Clay Buchholz has been handed the baton. It’s up to him to run with it.
Boston Red Sox manager John Farrell announced Sunday that Buchholz will be the team’s Opening Day starter. It’s the first time Buchholz has been called upon to pitch the season opener, and the right-hander is embracing the opportunity with open arms.
“Obviously it’s a big, big honor,” Buchholz told reporters before Sunday’s spring training game against the Tampa Bay Rays at JetBlue Park. “It’s another game. I have to prepare just as I would for any other start.
“I think it gets a lot of publicity and a lot of attention on it just for it being Opening Day. I’m willing to try and take it as normal as possible and try to cherish the moment because there aren’t many people that get to be a part of that or actually be an Opening Day starter, especially for an organization like Boston. Yeah, I’m happy about it.”
Jon Lester was Boston’s Opening Day starter the last four seasons. Lester, of course, was traded to the Oakland Athletics last season before signing with the Chicago Cubs in free agency over the winter. He already has been named Chicago’s Opening Day starter.
Buchholz, who is entering his ninth major league season, is the longest-tenured member of the Red Sox’s rotation. He’s also the oldest at age 30. It’s unsurprising Buchholz received the Opening Day nod, but the honor is the latest indication the Red Sox expect the two-time All-Star to lead the pitching staff in 2015.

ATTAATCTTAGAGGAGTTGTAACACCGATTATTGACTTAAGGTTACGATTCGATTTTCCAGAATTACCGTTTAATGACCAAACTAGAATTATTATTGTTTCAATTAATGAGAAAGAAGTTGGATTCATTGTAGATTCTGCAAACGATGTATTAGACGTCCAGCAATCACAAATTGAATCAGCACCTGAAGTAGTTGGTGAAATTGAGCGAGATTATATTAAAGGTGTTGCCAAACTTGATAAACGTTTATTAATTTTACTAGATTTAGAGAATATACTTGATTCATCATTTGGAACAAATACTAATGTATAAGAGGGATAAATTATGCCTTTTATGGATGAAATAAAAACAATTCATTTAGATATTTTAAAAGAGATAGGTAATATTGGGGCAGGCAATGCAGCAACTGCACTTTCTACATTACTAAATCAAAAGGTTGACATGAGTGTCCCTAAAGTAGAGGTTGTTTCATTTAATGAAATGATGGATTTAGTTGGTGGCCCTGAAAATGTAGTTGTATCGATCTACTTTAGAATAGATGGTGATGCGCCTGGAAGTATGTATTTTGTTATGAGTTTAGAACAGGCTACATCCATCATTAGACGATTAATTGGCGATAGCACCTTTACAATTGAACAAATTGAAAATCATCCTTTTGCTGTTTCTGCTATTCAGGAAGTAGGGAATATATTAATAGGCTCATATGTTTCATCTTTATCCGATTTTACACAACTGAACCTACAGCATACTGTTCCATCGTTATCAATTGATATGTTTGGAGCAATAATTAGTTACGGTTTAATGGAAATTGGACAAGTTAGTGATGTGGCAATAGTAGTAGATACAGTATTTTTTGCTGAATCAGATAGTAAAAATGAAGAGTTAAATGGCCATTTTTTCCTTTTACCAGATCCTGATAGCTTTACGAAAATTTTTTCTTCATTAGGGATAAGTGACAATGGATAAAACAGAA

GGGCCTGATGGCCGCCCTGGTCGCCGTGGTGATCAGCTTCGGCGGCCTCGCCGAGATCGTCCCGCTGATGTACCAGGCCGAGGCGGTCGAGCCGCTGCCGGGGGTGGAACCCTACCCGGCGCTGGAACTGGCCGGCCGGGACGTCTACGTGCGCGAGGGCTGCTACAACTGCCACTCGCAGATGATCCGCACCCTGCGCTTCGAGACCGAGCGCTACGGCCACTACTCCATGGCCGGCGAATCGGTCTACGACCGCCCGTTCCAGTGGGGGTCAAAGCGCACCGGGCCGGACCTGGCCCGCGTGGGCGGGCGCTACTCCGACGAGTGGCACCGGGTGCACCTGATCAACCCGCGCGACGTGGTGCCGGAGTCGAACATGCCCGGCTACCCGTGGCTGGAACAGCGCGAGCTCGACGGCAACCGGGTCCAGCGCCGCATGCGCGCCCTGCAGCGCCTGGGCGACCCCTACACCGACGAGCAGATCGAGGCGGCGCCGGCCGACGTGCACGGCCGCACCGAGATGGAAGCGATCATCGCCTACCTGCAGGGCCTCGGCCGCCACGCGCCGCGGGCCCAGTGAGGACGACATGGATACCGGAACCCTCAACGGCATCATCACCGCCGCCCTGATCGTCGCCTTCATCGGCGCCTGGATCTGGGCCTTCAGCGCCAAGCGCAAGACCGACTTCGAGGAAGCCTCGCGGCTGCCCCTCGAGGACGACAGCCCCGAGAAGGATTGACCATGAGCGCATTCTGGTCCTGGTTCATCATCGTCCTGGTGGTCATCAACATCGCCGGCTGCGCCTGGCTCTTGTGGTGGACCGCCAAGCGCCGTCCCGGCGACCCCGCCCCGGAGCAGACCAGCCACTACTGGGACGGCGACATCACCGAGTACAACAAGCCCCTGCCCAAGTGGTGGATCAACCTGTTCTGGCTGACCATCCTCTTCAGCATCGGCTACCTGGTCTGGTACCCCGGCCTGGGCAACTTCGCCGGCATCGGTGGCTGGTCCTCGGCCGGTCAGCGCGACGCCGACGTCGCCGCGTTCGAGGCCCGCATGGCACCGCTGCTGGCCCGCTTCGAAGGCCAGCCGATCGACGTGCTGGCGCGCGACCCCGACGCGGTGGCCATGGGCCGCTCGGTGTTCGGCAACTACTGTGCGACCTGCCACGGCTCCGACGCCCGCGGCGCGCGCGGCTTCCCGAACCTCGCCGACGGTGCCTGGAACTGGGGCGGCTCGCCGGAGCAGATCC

“I think most every starting pitcher views Opening Day as an honor that’s been earned to some extent, and through time in the organization, through elite performance in fairly long stretches for Clay,” Farrell said. “This is his time.”
Buchholz is coming off a 2014 season in which he battled injuries and inconsistency, but he has shown an ability to pitch at an ace level at times. His success — or lack thereof — will go a long way toward determining whether the Red Sox’s rotation holds up in 2015. And fortunately for Boston, Buchholz feels like he’s in a good place both physically and mentally.
“I’ve had some ups and downs, both of them on the extreme side,” Buchholz said. “I’ve felt like I’ve matured a lot as a person and a baseball player.”
It’s Buchholz’s time. Now, he must make the most of it.
Thumbnail photo via Kim Klement/USA TODAY Sports Images
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